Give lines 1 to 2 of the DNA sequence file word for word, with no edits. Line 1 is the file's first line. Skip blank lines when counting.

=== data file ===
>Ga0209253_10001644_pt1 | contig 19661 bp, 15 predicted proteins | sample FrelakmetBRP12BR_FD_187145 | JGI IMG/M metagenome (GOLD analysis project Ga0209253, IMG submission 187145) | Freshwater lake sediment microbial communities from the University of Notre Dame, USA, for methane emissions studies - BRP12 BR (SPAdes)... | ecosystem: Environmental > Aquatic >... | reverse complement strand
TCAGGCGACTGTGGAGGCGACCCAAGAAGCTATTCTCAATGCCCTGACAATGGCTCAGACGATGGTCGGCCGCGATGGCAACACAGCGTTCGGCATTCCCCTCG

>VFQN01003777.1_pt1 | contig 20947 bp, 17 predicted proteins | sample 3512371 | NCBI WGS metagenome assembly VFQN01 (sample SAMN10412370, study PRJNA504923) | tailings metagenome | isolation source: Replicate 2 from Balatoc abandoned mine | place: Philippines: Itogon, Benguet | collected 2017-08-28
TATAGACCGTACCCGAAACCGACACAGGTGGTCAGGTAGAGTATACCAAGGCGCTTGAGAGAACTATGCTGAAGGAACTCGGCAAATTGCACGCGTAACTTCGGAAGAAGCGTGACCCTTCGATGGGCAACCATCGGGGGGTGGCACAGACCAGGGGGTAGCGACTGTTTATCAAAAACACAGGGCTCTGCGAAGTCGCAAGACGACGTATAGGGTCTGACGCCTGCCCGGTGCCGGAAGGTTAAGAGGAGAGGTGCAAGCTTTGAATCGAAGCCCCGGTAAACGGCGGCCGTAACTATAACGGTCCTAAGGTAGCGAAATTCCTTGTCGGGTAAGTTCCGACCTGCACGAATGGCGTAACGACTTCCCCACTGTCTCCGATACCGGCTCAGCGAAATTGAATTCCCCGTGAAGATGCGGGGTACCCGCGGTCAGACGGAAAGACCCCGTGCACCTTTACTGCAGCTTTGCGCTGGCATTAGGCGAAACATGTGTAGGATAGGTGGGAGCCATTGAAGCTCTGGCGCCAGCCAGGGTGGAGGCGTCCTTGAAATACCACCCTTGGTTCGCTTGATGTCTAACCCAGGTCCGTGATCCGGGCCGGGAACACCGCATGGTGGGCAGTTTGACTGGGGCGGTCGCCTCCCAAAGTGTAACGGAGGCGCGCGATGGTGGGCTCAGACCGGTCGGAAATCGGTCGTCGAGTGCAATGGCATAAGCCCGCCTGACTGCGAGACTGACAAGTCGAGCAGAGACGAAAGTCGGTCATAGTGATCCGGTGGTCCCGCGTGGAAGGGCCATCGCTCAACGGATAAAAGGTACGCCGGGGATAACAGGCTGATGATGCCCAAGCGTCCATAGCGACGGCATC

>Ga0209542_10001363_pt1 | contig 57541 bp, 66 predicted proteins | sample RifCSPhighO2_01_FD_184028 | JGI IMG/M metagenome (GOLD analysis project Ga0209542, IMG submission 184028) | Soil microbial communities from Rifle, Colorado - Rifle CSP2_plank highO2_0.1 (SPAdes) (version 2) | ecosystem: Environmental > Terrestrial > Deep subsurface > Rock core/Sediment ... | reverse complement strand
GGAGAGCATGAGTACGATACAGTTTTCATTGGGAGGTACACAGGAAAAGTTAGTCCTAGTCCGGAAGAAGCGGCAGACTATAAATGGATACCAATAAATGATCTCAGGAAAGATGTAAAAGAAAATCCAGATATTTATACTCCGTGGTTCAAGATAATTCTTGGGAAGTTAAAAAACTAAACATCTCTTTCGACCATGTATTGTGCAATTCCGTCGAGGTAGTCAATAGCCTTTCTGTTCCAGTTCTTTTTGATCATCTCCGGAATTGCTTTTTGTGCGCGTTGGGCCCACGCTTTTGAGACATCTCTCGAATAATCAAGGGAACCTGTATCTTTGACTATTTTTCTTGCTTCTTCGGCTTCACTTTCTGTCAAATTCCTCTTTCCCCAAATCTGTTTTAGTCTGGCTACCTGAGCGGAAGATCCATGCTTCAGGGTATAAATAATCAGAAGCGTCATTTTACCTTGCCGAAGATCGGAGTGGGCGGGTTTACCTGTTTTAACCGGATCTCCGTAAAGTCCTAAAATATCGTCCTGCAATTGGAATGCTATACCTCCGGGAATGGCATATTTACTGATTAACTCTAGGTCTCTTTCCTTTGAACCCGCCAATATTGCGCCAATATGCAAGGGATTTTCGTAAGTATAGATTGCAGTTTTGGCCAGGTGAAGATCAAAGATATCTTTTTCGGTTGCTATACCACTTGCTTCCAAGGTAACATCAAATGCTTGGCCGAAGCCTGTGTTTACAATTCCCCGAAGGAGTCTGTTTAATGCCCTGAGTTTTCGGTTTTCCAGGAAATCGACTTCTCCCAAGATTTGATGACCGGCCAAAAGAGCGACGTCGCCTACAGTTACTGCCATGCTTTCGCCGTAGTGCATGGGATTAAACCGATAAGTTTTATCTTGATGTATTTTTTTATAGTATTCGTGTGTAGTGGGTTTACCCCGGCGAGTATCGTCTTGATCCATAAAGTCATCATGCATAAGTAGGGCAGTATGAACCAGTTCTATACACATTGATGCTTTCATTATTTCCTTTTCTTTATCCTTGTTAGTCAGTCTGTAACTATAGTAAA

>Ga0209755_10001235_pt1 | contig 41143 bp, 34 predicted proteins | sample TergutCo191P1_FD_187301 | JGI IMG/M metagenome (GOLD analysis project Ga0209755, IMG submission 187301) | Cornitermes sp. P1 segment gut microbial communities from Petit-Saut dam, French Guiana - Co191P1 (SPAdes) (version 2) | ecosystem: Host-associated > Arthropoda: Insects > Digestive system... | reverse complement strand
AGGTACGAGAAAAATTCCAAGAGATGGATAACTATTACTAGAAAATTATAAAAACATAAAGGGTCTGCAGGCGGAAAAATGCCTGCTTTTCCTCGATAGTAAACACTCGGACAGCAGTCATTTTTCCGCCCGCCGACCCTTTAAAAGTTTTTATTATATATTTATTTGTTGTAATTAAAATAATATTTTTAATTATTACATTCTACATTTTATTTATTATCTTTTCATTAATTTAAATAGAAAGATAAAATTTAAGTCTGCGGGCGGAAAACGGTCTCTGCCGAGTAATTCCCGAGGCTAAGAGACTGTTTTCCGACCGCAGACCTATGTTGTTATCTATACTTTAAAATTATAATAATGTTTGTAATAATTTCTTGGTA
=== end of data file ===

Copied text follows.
>Ga0209253_10001644_pt1 | contig 19661 bp, 15 predicted proteins | sample FrelakmetBRP12BR_FD_187145 | JGI IMG/M metagenome (GOLD analysis project Ga0209253, IMG submission 187145) | Freshwater lake sediment microbial communities from the University of Notre Dame, USA, for methane emissions studies - BRP12 BR (SPAdes)... | ecosystem: Environmental > Aquatic >... | reverse complement strand
TCAGGCGACTGTGGAGGCGACCCAAGAAGCTATTCTCAATGCCCTGACAATGGCTCAGACGATGGTCGGCCGCGATGGCAACACAGCGTTCGGCATTCCCCTCG